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Homemade Dog Treats

Here is a great idea for dog treats that are easy to make, high in fiber, all natural, and your dog will love them! I started making these when my Lab got a case of chronic diarrhea and they helped a lot.


In a large bowl, combine any of these ingredients (you don't need to use them all and you can be flexible with the amounts):

  • 1 can of pumpkin (pure pumpkin, not the sugary filling)
  • 1 can of yams or a cooked sweet potato (rinse the yams)
  • 1 bag of boil-in-a-bag brown or white rice
  • 1 can of chicken
  • 1 cup of frozen or fresh blueberries

Mix together (I use my hands, it's messy but easy). Pack the mixture in spare ice cube trays and freeze until solid. If you use the ingredients exactly as above, using normal can sizes, it will fill about 2 trays. When frozen, just pop out and store in Ziploc bags.

Good even for most sensitive stomachs and a nice, cool treat for a hot summer day. I microwave one cube for my dogs and mix with their kibble in the AM. They absolutely love them!


By Beth from Jackson, MI

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January 29, 20080 found this helpful

Homemade dog treats and meals from people foods are great, but it is important to keep in mind what foods are harmful to our pets before creating any of the treats over the 'net. There are tons out there, but the ASPCA has a list of foods to avoid, so you do not harm your beloved animals and can be printed for reference.

If you desire to make a recipe that includes a harmful ingredient, I would suggest substitution.
After paying a lot of money for my pet, it doesn't make sense to create ill health and high medical expense when not necessary.

What really surprises me is that some vets will recommend certain ingredients that are harmful like garlic powder. It then becomes the decision of the owner who do you listen to, the vet who has had years of education and experience, the ASPCA or loving pet owners. Do the research first and then make up your mind.

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January 30, 20080 found this helpful

Large amounts of garlic can cause issues.
However, one 1/2 of a medium clove of garlic every other day should not cause any problems for a dog.
Cats tend to be a little more prone to garlic activated anemia as the garlic does not disperse through their systems as well as it does with dogs.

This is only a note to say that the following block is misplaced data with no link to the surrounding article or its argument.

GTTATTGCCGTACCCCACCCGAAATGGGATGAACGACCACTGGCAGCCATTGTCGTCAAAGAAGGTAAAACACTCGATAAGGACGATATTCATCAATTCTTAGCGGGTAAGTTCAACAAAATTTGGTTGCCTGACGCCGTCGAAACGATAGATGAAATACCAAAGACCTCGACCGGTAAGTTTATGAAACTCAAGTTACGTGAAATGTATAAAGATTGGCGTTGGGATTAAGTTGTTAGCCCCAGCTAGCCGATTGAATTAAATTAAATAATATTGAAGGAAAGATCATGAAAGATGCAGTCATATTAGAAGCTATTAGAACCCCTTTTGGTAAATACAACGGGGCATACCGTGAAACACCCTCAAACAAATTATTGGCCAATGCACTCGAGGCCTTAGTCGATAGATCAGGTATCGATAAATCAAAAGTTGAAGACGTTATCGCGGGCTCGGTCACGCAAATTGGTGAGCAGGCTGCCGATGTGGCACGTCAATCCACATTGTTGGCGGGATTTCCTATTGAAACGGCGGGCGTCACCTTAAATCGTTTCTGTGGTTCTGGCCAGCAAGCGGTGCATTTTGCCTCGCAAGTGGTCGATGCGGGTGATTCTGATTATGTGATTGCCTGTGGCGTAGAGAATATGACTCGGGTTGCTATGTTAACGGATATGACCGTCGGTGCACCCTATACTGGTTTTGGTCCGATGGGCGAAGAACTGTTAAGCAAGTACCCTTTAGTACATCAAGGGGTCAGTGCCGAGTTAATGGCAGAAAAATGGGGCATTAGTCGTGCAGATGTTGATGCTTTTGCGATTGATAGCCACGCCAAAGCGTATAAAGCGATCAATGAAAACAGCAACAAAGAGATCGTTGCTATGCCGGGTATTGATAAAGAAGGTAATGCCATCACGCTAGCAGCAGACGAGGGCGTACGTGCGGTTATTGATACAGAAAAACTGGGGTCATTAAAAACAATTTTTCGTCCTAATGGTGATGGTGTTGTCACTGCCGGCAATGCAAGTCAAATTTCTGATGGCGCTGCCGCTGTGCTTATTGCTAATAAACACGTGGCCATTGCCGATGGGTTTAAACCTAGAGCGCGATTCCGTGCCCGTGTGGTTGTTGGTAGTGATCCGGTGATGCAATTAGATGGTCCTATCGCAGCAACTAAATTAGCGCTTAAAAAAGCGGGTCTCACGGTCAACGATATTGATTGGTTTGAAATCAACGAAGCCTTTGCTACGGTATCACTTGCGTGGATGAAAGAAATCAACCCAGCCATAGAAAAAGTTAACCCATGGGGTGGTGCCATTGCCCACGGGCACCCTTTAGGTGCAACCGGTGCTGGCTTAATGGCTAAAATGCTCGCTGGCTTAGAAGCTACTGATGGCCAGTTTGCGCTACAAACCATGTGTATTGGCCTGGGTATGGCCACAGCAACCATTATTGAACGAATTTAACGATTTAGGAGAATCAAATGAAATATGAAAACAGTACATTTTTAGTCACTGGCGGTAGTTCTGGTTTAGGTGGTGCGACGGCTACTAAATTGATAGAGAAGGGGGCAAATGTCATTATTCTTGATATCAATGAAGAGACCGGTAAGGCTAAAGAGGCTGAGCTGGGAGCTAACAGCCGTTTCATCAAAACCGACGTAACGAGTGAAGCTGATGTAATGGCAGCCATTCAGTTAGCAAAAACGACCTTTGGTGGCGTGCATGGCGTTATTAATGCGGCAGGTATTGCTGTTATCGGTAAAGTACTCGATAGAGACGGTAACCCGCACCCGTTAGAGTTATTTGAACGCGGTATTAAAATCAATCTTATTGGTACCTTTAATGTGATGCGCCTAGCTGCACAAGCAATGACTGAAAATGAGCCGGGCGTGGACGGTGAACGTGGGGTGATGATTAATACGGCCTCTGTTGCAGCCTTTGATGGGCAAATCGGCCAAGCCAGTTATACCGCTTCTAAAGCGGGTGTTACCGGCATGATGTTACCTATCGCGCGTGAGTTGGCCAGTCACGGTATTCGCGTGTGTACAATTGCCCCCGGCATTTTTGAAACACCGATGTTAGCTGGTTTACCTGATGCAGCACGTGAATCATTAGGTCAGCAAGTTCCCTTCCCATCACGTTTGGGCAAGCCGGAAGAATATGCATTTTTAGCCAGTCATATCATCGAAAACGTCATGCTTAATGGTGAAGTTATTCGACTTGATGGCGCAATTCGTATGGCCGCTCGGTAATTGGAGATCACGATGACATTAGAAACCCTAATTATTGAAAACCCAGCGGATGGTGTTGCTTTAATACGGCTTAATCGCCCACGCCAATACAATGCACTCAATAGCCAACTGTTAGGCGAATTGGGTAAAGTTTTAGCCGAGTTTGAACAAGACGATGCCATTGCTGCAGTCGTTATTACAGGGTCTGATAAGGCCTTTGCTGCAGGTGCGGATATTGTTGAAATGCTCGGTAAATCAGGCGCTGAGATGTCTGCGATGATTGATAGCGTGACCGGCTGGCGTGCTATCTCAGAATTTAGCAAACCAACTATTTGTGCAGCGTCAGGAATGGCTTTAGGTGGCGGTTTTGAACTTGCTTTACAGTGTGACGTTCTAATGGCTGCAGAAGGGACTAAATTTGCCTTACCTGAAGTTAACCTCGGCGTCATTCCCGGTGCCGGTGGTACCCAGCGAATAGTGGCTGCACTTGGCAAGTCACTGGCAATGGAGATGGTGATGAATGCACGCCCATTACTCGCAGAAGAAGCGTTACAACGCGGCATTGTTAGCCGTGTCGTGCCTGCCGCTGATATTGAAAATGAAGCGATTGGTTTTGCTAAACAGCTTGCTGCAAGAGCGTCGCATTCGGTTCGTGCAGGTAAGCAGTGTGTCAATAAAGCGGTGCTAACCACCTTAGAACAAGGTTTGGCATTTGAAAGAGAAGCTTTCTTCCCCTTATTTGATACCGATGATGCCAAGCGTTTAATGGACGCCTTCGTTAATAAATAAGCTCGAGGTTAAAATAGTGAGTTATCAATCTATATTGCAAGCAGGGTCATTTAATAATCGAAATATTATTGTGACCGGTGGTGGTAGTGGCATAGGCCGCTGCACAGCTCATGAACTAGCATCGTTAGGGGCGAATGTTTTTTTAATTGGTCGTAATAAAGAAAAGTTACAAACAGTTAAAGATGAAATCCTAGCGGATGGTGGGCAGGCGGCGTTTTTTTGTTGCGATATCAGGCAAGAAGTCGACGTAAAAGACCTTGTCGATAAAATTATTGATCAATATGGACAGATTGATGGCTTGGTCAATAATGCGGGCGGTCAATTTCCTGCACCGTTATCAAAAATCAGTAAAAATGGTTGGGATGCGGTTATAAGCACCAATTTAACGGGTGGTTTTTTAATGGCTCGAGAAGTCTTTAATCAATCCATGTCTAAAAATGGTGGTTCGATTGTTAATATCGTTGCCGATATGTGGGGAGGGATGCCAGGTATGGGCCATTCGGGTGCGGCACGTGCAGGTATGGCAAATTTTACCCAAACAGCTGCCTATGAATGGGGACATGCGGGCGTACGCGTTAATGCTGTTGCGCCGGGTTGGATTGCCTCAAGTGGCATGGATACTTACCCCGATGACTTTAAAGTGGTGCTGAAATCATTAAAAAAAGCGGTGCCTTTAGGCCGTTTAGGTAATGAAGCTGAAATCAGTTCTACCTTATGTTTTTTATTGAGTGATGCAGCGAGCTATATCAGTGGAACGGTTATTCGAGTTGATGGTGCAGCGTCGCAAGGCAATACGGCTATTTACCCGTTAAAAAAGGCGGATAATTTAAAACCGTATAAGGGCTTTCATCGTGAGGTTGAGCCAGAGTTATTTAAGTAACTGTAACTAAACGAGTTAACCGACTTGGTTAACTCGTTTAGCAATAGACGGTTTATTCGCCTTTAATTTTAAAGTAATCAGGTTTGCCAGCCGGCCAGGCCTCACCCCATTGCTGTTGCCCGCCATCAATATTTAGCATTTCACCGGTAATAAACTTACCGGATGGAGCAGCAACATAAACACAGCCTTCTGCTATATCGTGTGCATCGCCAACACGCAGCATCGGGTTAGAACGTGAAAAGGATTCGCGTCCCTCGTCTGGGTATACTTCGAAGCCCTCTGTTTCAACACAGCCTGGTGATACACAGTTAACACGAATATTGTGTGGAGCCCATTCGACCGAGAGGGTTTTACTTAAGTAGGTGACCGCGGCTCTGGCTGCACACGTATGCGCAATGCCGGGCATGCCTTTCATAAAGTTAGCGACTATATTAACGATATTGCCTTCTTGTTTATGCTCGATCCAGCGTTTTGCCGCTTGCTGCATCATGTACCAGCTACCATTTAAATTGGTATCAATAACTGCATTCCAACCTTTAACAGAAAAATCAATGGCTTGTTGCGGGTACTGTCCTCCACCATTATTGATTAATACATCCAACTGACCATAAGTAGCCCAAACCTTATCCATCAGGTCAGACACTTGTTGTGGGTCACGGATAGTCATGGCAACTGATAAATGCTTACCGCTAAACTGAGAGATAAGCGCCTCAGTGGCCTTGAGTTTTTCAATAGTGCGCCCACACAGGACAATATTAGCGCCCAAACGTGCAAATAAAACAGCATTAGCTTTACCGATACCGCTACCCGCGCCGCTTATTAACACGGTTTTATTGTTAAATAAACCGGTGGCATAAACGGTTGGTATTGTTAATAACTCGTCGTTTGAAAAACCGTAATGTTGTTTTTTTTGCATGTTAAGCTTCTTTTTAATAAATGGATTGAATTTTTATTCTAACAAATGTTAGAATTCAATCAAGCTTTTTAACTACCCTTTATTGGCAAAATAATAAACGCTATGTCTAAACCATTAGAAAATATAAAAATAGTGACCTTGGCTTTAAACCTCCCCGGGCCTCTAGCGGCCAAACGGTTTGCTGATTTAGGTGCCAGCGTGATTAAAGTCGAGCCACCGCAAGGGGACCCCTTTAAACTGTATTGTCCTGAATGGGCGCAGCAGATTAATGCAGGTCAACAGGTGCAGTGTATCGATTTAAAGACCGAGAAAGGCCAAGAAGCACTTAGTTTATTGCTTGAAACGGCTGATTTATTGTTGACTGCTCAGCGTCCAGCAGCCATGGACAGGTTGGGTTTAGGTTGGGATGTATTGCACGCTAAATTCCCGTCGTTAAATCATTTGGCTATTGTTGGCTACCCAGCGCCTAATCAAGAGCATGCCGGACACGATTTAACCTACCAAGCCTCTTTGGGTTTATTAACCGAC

So I would say yes for giving dogs garlic and no for giving it to cats.

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August 6, 20090 found this helpful

I guess I would watch out for the sodium content if using cans also. I make homemade natural treats and although it would be easier most of the time to use some things, I just can't. NOT downing this poster, just an idea to watch for.

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October 6, 20090 found this helpful

I'm a dog keeper and I should be aware of those harmful ingredients for my dog if I want quality homemade dog treats for my 3 dogs. I agree, as dog owners, we should stay informed by educating ourselves by visiting authority sites like ASPCA, though there are also great websites out there that provide informative articles on keeping our dogs healthy and happy. Good thing other sites do post free recipes using natural, healthy ingredients for our homemade dog treats.

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September 26, 20110 found this helpful

I guess in this recipe, I would omit the blueberries. I used to have a pekinese a few years back and I gave her a bit of my real blueberry muffin, The next morning , I awoke to find her face all disfigured because of an allergic reaction to the blueberries, one eye was almost swollen shut and her mouth was all twisted up on one side from the swelling. I called the vet right away and he said to give her Benadryl, and to not feed her blueberries again!


These are my two babies, Molly is a pure-bred Shih-Tzu, and Jada a pure-bred Cocker Spaniel. They are soooo spoiled!!

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October 27, 20140 found this helpful

Buy some cheap liver. Boil for 20 minutes. Dry it out in the oven on low for another 20 minutes. Cool, cut in small or medium size bites. Freezes well. If used for training treats cut very small.

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